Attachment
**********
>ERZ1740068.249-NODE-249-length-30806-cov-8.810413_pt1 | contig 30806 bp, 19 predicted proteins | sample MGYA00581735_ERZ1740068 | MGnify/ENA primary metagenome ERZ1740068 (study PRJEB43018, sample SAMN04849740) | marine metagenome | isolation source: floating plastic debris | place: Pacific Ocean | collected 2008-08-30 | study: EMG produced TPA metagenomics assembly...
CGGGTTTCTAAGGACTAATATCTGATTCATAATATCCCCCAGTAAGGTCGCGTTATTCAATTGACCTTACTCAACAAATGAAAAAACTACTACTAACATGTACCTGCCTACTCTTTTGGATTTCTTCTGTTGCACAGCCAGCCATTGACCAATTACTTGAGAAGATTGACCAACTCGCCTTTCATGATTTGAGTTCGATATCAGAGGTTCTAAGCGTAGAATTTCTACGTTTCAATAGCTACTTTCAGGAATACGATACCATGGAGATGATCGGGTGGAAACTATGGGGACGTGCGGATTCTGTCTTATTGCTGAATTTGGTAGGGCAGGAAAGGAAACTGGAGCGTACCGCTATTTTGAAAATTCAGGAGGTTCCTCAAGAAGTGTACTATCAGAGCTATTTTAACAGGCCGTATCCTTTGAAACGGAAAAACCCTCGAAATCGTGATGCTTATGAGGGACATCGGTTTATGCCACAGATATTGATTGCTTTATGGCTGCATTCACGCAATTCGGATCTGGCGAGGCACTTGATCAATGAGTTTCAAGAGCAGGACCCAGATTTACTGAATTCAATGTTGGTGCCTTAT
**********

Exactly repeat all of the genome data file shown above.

>ERZ1740068.249-NODE-249-length-30806-cov-8.810413_pt1 | contig 30806 bp, 19 predicted proteins | sample MGYA00581735_ERZ1740068 | MGnify/ENA primary metagenome ERZ1740068 (study PRJEB43018, sample SAMN04849740) | marine metagenome | isolation source: floating plastic debris | place: Pacific Ocean | collected 2008-08-30 | study: EMG produced TPA metagenomics assembly...
CGGGTTTCTAAGGACTAATATCTGATTCATAATATCCCCCAGTAAGGTCGCGTTATTCAATTGACCTTACTCAACAAATGAAAAAACTACTACTAACATGTACCTGCCTACTCTTTTGGATTTCTTCTGTTGCACAGCCAGCCATTGACCAATTACTTGAGAAGATTGACCAACTCGCCTTTCATGATTTGAGTTCGATATCAGAGGTTCTAAGCGTAGAATTTCTACGTTTCAATAGCTACTTTCAGGAATACGATACCATGGAGATGATCGGGTGGAAACTATGGGGACGTGCGGATTCTGTCTTATTGCTGAATTTGGTAGGGCAGGAAAGGAAACTGGAGCGTACCGCTATTTTGAAAATTCAGGAGGTTCCTCAAGAAGTGTACTATCAGAGCTATTTTAACAGGCCGTATCCTTTGAAACGGAAAAACCCTCGAAATCGTGATGCTTATGAGGGACATCGGTTTATGCCACAGATATTGATTGCTTTATGGCTGCATTCACGCAATTCGGATCTGGCGAGGCACTTGATCAATGAGTTTCAAGAGCAGGACCCAGATTTACTGAATTCAATGTTGGTGCCTTAT